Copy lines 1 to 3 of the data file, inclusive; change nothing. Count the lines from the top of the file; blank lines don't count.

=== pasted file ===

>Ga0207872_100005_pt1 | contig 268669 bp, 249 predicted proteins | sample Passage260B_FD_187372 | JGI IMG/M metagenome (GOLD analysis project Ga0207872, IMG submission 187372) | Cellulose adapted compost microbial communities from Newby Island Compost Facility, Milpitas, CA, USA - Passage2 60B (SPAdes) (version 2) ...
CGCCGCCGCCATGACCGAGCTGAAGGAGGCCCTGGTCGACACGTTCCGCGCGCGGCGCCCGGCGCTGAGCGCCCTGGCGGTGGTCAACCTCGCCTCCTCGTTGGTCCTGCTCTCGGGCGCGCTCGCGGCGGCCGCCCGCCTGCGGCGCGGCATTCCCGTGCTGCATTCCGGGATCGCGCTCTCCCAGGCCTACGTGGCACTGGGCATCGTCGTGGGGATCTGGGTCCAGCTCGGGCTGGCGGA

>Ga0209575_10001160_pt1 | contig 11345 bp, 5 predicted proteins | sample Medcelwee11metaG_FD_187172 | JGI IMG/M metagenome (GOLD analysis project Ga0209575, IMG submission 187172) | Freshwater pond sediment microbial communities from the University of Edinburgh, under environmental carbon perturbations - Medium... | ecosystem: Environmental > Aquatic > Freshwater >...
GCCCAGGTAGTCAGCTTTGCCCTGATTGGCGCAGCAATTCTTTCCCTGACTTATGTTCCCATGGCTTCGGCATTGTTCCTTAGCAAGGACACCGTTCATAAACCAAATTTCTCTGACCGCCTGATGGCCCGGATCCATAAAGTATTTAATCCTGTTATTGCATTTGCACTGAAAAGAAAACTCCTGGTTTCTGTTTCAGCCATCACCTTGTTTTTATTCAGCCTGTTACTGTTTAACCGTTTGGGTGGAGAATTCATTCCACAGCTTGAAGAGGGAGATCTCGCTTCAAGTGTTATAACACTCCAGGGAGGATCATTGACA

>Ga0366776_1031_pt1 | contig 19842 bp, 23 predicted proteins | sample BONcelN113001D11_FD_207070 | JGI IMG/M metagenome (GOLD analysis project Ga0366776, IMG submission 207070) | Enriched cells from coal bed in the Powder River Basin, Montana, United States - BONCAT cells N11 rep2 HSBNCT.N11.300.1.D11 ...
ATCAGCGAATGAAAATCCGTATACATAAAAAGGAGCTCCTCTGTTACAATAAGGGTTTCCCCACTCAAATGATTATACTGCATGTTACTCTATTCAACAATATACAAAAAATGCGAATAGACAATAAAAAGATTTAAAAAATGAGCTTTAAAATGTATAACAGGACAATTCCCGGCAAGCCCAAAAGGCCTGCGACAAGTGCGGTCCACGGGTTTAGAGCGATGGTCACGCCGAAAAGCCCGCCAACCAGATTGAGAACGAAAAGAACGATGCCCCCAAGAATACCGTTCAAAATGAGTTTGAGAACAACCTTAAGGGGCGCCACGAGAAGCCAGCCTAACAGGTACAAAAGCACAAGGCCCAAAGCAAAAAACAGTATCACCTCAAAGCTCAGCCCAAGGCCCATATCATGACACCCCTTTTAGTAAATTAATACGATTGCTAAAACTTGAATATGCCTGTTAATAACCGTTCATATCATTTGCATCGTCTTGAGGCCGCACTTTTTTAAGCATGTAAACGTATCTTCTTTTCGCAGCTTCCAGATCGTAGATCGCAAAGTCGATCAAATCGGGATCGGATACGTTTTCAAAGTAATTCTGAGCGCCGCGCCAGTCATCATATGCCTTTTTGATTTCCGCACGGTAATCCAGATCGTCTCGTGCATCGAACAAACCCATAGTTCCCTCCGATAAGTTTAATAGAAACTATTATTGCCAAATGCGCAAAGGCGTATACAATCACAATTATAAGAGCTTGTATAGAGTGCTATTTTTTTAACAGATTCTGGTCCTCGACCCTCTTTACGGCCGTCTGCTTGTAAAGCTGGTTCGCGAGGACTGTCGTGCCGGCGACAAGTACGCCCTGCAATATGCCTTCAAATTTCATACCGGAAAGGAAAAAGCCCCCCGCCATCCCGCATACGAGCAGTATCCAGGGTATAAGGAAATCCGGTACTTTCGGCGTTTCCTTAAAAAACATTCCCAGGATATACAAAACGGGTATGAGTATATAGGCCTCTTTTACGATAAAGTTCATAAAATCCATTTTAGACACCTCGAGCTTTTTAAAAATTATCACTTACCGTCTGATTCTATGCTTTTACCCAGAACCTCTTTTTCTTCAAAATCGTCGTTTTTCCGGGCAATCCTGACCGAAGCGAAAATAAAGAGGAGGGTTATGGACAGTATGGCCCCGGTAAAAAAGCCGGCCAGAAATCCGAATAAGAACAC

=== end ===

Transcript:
>Ga0207872_100005_pt1 | contig 268669 bp, 249 predicted proteins | sample Passage260B_FD_187372 | JGI IMG/M metagenome (GOLD analysis project Ga0207872, IMG submission 187372) | Cellulose adapted compost microbial communities from Newby Island Compost Facility, Milpitas, CA, USA - Passage2 60B (SPAdes) (version 2) ...
CGCCGCCGCCATGACCGAGCTGAAGGAGGCCCTGGTCGACACGTTCCGCGCGCGGCGCCCGGCGCTGAGCGCCCTGGCGGTGGTCAACCTCGCCTCCTCGTTGGTCCTGCTCTCGGGCGCGCTCGCGGCGGCCGCCCGCCTGCGGCGCGGCATTCCCGTGCTGCATTCCGGGATCGCGCTCTCCCAGGCCTACGTGGCACTGGGCATCGTCGTGGGGATCTGGGTCCAGCTCGGGCTGGCGGA

>Ga0209575_10001160_pt1 | contig 11345 bp, 5 predicted proteins | sample Medcelwee11metaG_FD_187172 | JGI IMG/M metagenome (GOLD analysis project Ga0209575, IMG submission 187172) | Freshwater pond sediment microbial communities from the University of Edinburgh, under environmental carbon perturbations - Medium... | ecosystem: Environmental > Aquatic > Freshwater >...